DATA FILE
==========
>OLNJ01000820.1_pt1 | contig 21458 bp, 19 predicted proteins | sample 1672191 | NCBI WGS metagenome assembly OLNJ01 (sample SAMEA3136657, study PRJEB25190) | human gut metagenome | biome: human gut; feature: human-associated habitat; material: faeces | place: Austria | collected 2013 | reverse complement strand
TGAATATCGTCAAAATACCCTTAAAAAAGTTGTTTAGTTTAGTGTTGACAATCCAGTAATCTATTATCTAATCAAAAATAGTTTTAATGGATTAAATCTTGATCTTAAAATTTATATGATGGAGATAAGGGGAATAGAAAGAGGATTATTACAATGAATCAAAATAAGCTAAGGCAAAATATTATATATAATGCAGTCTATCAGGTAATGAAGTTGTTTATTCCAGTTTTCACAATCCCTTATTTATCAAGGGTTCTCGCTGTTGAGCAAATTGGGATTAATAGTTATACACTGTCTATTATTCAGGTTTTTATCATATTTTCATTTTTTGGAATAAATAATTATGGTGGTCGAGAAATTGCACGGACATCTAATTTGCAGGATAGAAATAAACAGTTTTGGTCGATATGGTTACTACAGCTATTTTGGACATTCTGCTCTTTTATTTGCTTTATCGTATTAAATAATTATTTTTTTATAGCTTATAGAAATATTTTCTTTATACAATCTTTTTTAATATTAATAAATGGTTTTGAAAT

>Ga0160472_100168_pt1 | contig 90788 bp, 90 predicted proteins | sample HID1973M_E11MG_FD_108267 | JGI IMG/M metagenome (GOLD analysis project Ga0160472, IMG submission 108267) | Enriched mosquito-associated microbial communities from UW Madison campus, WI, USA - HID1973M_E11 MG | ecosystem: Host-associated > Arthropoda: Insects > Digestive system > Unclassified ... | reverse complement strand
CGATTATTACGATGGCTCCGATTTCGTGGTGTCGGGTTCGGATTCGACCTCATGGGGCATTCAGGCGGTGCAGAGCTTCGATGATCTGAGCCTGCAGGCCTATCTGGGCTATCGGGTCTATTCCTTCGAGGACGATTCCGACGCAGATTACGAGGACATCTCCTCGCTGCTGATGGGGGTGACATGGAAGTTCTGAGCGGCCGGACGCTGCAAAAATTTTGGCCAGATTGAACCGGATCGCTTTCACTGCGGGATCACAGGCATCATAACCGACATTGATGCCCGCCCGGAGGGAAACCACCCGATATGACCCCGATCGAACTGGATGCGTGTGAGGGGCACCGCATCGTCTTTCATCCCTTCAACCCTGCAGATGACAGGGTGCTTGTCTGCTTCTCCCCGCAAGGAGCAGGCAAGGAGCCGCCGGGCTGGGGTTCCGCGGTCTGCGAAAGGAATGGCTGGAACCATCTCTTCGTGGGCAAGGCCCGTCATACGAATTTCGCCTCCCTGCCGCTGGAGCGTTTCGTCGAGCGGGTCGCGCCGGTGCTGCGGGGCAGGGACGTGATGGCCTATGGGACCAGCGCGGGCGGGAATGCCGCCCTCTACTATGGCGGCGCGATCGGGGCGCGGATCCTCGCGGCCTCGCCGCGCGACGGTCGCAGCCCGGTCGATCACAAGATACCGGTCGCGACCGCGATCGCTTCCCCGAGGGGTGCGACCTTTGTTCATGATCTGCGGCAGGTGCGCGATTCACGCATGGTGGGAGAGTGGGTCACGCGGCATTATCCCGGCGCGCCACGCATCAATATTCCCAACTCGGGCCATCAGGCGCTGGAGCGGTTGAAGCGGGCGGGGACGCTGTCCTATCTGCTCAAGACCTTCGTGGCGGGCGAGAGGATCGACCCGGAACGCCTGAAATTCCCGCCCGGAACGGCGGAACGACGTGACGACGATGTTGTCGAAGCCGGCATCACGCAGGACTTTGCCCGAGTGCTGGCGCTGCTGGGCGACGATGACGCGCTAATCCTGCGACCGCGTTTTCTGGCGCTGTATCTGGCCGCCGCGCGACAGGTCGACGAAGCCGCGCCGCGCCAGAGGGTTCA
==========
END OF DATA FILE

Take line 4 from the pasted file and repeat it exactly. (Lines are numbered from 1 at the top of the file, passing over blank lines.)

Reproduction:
CGATTATTACGATGGCTCCGATTTCGTGGTGTCGGGTTCGGATTCGACCTCATGGGGCATTCAGGCGGTGCAGAGCTTCGATGATCTGAGCCTGCAGGCCTATCTGGGCTATCGGGTCTATTCCTTCGAGGACGATTCCGACGCAGATTACGAGGACATCTCCTCGCTGCTGATGGGGGTGACATGGAAGTTCTGAGCGGCCGGACGCTGCAAAAATTTTGGCCAGATTGAACCGGATCGCTTTCACTGCGGGATCACAGGCATCATAACCGACATTGATGCCCGCCCGGAGGGAAACCACCCGATATGACCCCGATCGAACTGGATGCGTGTGAGGGGCACCGCATCGTCTTTCATCCCTTCAACCCTGCAGATGACAGGGTGCTTGTCTGCTTCTCCCCGCAAGGAGCAGGCAAGGAGCCGCCGGGCTGGGGTTCCGCGGTCTGCGAAAGGAATGGCTGGAACCATCTCTTCGTGGGCAAGGCCCGTCATACGAATTTCGCCTCCCTGCCGCTGGAGCGTTTCGTCGAGCGGGTCGCGCCGGTGCTGCGGGGCAGGGACGTGATGGCCTATGGGACCAGCGCGGGCGGGAATGCCGCCCTCTACTATGGCGGCGCGATCGGGGCGCGGATCCTCGCGGCCTCGCCGCGCGACGGTCGCAGCCCGGTCGATCACAAGATACCGGTCGCGACCGCGATCGCTTCCCCGAGGGGTGCGACCTTTGTTCATGATCTGCGGCAGGTGCGCGATTCACGCATGGTGGGAGAGTGGGTCACGCGGCATTATCCCGGCGCGCCACGCATCAATATTCCCAACTCGGGCCATCAGGCGCTGGAGCGGTTGAAGCGGGCGGGGACGCTGTCCTATCTGCTCAAGACCTTCGTGGCGGGCGAGAGGATCGACCCGGAACGCCTGAAATTCCCGCCCGGAACGGCGGAACGACGTGACGACGATGTTGTCGAAGCCGGCATCACGCAGGACTTTGCCCGAGTGCTGGCGCTGCTGGGCGACGATGACGCGCTAATCCTGCGACCGCGTTTTCTGGCGCTGTATCTGGCCGCCGCGCGACAGGTCGACGAAGCCGCGCCGCGCCAGAGGGTTCA